GARRELS: Abu Kareem dismisses accusations of systematic killings by the Mahdi Army. He says it's just a few bad apples. Abu Kareem says Sadr and his militia are vital for Shiites. The government, he says, can't protect the Shiites, and with the ongoing killings, the Mahdi Army is needed and should not be disarmed.

Mr. KAREEM: (Through translator) If I go to a police station to file a complaint, nobody responds. Worse still, they might accept a bribe from the person I am complaining about so he is still walking the streets. When I go the Sadr offices, they do something.

GARRELS: For all of Sadr's promises, his organization continues with or without his approval to kill Sunnis and engage in heavy fighting with other Shiite militias. Yet even Hassan, whose family was forced to flee their home and whose brother in law was killed by Sadr's militia, does not blame Sadr himself.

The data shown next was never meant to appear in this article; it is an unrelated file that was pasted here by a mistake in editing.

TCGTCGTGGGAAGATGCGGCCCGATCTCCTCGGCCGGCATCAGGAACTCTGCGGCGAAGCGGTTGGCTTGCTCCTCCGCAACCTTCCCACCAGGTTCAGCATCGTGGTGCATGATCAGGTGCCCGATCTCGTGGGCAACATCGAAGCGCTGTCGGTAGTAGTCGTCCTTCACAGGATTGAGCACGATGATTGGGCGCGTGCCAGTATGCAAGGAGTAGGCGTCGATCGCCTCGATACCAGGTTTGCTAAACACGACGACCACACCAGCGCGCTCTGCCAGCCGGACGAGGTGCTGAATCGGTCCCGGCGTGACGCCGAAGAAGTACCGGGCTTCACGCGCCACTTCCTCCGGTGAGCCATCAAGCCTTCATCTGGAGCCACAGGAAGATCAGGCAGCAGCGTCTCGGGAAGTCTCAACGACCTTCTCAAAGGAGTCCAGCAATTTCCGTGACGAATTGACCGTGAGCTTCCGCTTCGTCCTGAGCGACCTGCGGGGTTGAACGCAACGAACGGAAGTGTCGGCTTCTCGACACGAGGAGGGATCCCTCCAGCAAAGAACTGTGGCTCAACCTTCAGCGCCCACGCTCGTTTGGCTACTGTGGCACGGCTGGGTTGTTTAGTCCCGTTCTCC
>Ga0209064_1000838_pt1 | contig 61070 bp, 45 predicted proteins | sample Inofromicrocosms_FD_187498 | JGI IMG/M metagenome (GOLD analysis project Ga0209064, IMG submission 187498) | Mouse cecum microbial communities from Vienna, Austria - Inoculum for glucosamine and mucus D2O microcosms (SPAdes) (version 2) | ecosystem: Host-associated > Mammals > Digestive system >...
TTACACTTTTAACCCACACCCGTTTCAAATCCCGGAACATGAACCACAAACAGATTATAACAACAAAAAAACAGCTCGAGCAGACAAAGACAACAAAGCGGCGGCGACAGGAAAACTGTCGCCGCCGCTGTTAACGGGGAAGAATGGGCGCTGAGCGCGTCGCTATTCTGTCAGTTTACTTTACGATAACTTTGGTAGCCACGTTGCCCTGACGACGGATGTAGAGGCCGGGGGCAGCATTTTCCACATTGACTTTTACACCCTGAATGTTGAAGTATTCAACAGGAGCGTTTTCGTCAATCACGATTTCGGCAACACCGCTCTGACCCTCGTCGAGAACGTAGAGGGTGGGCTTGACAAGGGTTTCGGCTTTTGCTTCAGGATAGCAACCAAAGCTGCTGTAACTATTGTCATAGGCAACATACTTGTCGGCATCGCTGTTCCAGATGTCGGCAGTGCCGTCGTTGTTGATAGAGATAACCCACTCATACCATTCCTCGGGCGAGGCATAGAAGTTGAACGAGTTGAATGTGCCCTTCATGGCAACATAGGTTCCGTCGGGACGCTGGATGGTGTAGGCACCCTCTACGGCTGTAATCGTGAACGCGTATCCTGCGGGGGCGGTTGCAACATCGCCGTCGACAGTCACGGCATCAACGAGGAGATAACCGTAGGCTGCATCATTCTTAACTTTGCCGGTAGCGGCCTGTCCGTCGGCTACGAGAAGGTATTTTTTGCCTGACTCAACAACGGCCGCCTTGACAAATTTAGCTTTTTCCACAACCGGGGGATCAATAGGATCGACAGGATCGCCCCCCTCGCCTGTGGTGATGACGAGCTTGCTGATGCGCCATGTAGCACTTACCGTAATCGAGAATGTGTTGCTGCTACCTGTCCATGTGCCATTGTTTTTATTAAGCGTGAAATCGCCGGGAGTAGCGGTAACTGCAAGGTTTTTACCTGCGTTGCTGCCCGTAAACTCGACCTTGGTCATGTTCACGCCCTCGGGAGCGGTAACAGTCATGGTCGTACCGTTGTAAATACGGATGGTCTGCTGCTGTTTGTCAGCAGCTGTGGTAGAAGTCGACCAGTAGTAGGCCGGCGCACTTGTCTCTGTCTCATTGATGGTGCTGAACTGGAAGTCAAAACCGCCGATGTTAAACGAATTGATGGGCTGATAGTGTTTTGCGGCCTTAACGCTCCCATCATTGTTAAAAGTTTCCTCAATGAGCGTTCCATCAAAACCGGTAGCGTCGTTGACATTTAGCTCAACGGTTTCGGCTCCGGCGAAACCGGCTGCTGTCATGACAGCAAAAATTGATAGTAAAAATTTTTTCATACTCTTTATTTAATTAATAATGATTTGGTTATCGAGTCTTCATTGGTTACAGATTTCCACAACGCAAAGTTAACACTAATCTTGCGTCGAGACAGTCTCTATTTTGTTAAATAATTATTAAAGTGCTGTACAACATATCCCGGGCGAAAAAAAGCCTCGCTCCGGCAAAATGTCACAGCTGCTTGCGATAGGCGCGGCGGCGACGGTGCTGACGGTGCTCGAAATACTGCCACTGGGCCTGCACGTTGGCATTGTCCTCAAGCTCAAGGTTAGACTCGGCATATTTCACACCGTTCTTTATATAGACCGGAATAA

HASSAN: (Through translator) He only fights the Americans, and we're with him on that. He has never approved the killing of Sunnis.

GARRELS: Despite his hatred of the American forces and his support of attacks on them, Hassan says he wants the American troops to stay in his neighborhood to protect him. To him, the two ideas do not conflict.

HASSAN: (Through translator) I wish they would stay, so that no one would dare pick up arms in Houria, because if they leave, it will be like Afghanistan, with everybody armed to the teeth.

GARRELS: Yesterday, General George Casey said he's willing for now to give Prime Minister Maliki time to seek a political solution to the militia problem and test Sadr's pledges to reign in his men. But Casey did not say how long he would give Maliki, and Maliki in turn today said he would not pay attention to any U.S.-enforced timetable.

Anne Garrels, NPR News, Baghdad.